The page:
Skin tension or skin compression? Small circular wounds are likely to shrink, not gape

Renovo Group plc, The Manchester Incubator Building, 48 Grafton Street, Manchester M13 9XX, UK.
Journal of Plastic Reconstructive & Aesthetic Surgery (Impact Factor: 1.47). 05/2008; 61(5):529-34. DOI: 10.1016/j.bjps.2007.06.004
Source: PubMed

ABSTRACT The final appearance of a scar may be influenced by tension or mechanical factors [Borges AF. Scar prognosis of wounds. Br J Plast Surg 1960; 13:47-54; Arem AJ, Madden JW. Effects of stress on heating wounds. J Surg Res 1976;20:93-102; Burgess LP, Morin GV, Rand M, et at. Wound heating. Relationship of wound closing tension to scar width in rats. Arch Otolaryngol Head Neck Surg 1990; 116:798-802; Meyer M, McGrouther DA. A study relating wound tension to scar morphology in the pre-sternal scar using Langer's technique. Br J Plast Surg 1991;44:291-4] Karl Langer suggested that information could be gained about the tension inherent in skin, in all directions, by observing the wound edge retraction that occurred after making circular skin incisions [Langer K. On the anatomy and physiology of the skin II. Skin tension. Br J Plast Surg 1978;31:93-106]. Circular wounds may be used to demonstrate the orientation of the dominant axis of 'tension' in the skin but is this always a tensile stress as opposed to a compressive stress? This is the second article in a series documenting the mechanical properties of circular punch biopsy wounds. The aim of this study was to make detailed observations of the dimensional distortions of circular wounds on the face and neck, from which deductions could be made with regard to mechanical stress. One hundred and seventy-five benign head and neck lesions were excised from 72 volunteers using circular dermal punch biopsies. The distortions of the resulting wounds were observed to be elliptical in most cases. Measurements were taken of the maximum and minimum diameters of the wound and expressed as ratios of the size of the punch biopsy used for excision. The change in area from the area of the punch biopsy to that of the wound was also calculated.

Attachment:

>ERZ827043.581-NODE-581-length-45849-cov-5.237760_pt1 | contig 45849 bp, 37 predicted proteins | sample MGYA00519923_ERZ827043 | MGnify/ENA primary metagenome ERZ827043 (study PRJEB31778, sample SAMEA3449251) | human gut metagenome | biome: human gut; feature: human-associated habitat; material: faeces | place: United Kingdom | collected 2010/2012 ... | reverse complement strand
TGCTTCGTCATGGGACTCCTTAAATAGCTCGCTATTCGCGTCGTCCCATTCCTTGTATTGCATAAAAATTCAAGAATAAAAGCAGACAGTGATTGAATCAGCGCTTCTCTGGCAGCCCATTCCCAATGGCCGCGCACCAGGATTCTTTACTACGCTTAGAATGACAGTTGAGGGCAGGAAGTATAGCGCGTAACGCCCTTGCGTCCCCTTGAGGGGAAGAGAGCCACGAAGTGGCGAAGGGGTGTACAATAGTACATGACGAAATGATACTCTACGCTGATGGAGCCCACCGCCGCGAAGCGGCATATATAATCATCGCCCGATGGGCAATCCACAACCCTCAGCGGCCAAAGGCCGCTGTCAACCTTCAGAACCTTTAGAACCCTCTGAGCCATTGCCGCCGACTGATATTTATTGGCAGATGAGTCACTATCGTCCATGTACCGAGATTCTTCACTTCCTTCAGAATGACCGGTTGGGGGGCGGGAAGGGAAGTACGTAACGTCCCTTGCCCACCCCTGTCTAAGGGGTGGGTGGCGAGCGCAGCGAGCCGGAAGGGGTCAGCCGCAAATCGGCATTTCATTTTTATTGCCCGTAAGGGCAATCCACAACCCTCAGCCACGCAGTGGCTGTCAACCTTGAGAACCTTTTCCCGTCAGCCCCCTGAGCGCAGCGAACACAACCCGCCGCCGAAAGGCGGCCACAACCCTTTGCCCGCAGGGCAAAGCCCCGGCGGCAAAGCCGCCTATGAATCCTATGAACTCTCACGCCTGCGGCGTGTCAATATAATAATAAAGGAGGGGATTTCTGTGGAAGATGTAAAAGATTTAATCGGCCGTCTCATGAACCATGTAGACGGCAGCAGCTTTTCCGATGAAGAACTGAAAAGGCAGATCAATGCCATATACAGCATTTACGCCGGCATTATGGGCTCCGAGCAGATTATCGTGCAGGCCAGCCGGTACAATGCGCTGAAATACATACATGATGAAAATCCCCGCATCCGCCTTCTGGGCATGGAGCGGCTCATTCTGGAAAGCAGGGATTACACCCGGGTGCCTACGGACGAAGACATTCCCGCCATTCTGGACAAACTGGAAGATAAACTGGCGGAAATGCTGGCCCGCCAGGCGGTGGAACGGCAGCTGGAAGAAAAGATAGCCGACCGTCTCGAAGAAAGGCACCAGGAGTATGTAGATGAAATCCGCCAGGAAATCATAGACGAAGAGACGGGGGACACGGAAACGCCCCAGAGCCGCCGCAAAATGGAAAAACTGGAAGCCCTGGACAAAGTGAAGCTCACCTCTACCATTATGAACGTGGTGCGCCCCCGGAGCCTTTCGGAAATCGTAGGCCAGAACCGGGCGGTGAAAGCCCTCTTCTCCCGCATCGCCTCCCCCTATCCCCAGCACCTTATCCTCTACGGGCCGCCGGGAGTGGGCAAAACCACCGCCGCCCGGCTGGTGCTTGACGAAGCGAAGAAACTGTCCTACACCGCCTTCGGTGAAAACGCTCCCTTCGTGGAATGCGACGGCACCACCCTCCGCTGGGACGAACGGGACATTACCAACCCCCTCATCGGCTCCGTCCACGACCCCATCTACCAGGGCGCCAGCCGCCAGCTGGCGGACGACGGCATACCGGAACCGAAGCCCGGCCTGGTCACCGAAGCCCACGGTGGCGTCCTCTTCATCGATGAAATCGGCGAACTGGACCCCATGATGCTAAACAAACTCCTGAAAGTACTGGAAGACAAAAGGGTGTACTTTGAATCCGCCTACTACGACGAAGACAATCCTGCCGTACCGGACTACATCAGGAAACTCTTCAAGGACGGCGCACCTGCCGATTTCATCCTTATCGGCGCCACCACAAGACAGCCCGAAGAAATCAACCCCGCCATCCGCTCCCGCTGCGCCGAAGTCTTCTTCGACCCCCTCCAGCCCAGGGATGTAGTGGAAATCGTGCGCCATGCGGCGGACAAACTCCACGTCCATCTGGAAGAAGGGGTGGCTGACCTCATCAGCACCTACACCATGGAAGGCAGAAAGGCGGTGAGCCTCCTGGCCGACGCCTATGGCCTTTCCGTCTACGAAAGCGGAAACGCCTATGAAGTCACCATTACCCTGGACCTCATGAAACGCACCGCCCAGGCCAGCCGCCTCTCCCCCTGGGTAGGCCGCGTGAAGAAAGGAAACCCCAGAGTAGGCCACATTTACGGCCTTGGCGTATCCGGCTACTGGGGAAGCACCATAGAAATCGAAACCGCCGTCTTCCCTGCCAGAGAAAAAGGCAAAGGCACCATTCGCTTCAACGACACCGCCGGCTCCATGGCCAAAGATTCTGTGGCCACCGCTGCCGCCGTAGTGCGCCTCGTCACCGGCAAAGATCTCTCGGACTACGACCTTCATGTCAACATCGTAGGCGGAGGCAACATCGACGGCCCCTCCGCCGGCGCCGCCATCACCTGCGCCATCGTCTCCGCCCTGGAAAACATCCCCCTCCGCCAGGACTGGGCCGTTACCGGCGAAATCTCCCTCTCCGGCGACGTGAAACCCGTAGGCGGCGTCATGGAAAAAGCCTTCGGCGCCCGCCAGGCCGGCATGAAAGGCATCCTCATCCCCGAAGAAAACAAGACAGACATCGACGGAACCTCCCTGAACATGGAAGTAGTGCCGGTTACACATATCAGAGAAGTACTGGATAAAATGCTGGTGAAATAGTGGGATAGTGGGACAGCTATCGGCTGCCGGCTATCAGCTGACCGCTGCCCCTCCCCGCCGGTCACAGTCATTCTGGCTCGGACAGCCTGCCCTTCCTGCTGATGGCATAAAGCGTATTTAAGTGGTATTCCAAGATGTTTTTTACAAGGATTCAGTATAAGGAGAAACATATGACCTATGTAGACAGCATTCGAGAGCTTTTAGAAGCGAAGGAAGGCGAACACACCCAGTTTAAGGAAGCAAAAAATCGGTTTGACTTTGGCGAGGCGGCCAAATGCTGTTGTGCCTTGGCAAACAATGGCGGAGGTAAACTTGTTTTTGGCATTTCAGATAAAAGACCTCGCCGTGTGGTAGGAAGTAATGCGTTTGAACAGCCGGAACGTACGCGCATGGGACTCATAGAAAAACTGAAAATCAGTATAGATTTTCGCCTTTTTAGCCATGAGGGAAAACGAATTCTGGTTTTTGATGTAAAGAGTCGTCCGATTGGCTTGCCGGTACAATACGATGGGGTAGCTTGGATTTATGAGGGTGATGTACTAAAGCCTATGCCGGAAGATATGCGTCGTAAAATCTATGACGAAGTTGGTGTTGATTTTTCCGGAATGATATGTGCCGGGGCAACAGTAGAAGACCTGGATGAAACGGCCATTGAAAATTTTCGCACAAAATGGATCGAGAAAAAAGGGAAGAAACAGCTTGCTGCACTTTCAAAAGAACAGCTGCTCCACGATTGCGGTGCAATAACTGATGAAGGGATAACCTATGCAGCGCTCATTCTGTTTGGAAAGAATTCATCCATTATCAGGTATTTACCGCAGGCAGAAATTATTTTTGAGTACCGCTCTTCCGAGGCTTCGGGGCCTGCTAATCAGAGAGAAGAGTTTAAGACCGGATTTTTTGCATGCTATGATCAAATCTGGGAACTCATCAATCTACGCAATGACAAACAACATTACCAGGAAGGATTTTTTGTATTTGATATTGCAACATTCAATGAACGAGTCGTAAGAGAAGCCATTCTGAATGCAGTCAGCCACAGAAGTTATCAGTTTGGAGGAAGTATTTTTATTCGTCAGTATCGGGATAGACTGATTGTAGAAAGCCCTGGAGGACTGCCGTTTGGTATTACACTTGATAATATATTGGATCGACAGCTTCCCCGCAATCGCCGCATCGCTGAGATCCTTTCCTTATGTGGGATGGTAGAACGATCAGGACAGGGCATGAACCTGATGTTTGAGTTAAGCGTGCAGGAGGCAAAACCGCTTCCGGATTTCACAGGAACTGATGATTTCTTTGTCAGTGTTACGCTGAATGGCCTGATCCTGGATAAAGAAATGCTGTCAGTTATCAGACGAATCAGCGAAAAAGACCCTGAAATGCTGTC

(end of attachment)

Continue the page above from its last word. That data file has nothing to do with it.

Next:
1 Follower
  • [Show abstract] [Hide abstract]